Only recently, the bank part-financed the construction of a 400 metric tons per day mega rice mill in Kano state owned by the Gerawa Group of Companies.

Commenting on the development, Mrs. Nneka Onyeali-Ikpe, Managing Director/CEO, Fidelity Bank Plc, said, “Through our interventions in the rice space, we have created a positive impact in rural communities by way of farmer empowerment and employment generation. This is also in alignment with the business sustainability imperative of our banking business.”

Shedding light on the bank’s activities further down the value chain, Mrs. Onyeali-Ikpe stated that the bank directly financed the construction and installation of several integrated rice mills across different geo-political zones in Nigeria. These rice mills have a combined rice milling capacity in excess of 500,000 MT per annum.

Recognizing the importance of the last mile traders in the value chain, she noted, “We have also provided low-cost funds to rice traders to purchase rice from indigenous rice millers for sale to the final consumers. This has helped in stabilizing the prices of locally produced rice.”

Whilst stressing the importance of imbibing sustainability practices, Mrs. Onyeali-Ikpe points out that the bank has modeled effective social and environmental sustainability frameworks into its agribusiness deal structuring workflow to address social and environmental sustainability requirements.

This, she said, follows the CBN’s Sustainable Banking Principles and Sector Guideline, IFC Performance Standards and Equator Principles.

The bank’s activities have continued to receive recognition by operators, funding partners and all other actors in the agribusiness space.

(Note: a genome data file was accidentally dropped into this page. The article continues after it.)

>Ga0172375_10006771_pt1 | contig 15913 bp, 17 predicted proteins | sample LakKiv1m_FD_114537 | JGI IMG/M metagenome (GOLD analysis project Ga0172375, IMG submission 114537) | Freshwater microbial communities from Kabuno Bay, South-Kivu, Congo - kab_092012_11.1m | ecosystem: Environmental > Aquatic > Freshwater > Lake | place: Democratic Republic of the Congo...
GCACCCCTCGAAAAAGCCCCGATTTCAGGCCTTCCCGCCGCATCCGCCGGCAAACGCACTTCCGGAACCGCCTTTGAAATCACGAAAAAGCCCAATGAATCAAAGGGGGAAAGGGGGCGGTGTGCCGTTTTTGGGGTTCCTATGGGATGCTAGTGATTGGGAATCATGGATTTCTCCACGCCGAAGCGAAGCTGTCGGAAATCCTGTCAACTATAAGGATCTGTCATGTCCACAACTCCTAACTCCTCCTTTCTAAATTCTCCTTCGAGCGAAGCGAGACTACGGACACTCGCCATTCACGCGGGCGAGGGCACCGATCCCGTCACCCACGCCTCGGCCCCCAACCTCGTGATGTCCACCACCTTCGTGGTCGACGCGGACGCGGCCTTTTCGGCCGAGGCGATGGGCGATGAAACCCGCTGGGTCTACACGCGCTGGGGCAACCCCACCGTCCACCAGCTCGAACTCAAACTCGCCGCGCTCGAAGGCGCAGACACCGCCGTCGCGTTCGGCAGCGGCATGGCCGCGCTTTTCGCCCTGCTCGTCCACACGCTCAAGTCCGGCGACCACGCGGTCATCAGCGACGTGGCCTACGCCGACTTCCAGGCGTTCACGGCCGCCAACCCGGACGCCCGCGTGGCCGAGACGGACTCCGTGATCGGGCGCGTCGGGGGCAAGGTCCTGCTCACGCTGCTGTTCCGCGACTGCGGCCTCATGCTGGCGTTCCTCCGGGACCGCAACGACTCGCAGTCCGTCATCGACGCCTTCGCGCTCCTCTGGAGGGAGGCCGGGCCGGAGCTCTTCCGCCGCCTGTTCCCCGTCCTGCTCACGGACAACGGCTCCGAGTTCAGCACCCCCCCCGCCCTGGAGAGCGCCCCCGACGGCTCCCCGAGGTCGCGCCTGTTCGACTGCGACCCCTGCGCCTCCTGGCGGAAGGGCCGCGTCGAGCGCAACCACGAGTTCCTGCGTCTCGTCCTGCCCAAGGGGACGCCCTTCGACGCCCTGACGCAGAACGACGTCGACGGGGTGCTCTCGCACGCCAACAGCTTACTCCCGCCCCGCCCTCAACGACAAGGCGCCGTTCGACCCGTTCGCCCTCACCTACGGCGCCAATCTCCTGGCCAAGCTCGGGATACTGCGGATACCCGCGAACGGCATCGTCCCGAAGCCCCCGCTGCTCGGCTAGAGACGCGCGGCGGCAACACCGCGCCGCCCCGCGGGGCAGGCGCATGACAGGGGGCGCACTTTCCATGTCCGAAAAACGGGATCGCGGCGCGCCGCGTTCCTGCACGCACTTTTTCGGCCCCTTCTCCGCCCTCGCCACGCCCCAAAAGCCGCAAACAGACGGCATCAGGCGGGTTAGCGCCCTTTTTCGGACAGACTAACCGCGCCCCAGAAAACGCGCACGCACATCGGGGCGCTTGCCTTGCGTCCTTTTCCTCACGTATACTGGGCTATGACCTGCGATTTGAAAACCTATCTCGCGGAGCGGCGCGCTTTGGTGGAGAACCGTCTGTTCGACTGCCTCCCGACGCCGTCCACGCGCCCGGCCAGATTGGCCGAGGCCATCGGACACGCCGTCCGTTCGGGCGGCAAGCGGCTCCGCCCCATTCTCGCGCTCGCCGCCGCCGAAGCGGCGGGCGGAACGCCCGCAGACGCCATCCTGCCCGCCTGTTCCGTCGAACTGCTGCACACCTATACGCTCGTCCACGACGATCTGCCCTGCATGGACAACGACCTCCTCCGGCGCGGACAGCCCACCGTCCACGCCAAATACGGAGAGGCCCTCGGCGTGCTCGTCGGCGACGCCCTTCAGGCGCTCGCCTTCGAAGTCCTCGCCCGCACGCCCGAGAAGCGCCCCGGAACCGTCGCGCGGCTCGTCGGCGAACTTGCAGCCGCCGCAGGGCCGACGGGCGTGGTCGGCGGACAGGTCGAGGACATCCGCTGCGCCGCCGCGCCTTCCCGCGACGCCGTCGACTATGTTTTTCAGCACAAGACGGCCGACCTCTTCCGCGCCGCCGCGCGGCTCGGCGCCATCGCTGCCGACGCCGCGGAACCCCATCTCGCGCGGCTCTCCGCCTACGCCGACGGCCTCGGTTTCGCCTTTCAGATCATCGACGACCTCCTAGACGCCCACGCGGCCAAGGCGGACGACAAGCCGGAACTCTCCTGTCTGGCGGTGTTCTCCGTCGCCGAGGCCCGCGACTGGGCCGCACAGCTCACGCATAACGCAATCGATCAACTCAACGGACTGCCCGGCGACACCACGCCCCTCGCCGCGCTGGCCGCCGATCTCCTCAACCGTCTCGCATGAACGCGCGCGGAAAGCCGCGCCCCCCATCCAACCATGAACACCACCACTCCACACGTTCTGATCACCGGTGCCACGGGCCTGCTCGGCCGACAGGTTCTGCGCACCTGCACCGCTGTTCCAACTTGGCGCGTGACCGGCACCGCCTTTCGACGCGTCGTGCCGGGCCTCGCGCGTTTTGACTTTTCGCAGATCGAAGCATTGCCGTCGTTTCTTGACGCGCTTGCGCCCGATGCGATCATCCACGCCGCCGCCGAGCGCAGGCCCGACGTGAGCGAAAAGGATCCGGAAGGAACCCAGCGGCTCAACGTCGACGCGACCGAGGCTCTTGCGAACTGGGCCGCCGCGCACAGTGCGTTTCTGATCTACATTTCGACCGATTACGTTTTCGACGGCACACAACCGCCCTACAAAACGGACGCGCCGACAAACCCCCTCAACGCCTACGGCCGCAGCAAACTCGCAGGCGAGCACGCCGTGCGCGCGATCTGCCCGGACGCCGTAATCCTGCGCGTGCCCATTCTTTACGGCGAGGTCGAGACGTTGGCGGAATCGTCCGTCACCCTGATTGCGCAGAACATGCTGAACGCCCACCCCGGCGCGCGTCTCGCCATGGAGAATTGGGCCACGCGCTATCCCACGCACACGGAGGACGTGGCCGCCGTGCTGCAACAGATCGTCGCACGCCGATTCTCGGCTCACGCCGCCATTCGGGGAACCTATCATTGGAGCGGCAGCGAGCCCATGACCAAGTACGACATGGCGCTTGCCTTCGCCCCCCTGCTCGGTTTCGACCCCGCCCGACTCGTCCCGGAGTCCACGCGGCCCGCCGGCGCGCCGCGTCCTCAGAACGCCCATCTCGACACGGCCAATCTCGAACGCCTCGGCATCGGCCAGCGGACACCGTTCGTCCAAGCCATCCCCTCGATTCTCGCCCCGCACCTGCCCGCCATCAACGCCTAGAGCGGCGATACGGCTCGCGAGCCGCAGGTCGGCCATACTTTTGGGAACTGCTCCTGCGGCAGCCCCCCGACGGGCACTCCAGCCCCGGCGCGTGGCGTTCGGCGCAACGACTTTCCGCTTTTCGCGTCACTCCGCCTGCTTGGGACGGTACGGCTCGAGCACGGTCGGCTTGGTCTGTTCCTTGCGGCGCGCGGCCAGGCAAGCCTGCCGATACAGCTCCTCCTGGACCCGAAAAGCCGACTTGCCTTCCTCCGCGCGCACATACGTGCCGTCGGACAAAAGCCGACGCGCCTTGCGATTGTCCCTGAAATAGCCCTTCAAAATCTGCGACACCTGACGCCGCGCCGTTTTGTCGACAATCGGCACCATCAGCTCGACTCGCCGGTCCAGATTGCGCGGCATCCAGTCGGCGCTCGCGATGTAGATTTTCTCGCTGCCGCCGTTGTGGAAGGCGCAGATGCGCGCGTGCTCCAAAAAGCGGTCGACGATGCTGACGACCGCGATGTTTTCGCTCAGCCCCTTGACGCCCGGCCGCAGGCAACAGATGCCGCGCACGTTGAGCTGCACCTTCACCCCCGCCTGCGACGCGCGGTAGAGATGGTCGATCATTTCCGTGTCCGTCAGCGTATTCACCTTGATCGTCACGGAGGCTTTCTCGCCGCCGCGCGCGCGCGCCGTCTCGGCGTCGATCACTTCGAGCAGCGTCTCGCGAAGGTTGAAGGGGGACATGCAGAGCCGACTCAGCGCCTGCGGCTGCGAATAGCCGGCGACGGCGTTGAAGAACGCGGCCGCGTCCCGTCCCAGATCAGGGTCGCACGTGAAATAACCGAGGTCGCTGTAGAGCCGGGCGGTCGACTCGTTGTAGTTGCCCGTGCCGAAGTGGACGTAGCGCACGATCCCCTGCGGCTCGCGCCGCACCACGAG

At the Bankers’ Committee meeting of December 2019, for instance, Fidelity Bank was awarded 2nd position in Sustainable Agriculture Transaction of the year.

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Stakeholders express concerns over continued closure of land borders

President Buhari
—- say action hurting economy
Agitated stakeholders in the maritime industry have expressed concern over the continued closure of some border stations in the country.
According to them, this action is already affecting the ease of doing business in the country, as many enterprises have shut down, throwing thousands of people out of jobs.
It could be recalled that while the Seme border has reopened, the Idiroko border is yet to be opened, among others land borders that were opened by the Federal government after the prolonged closure.
However, the disturbed stakeholders believed that the border closure has not achieved its aim, especially, as the rate of smuggling of prohibited items has increased, unlike when the border was open.

They argued that the Federal Government only opened its borders with Benin, Cameroun, Chad and Niger in December 2020 for the movement of people while the movement of goods remained blocked.

The stakeholders warned that if the borders are not fully opened, the economy would be negatively affected with impacts on the Africa Continental Free Trade Agreement (AfCFTA) as many African countries may blacklist Nigeria this year 2022.

President of the Association of National Licensed Customs Agents (ANLCA), Tony Nwabunike, said more than 3,000 businesses have closed, with over 300,000 jobs lost due to the closure of some land borders to trading activities.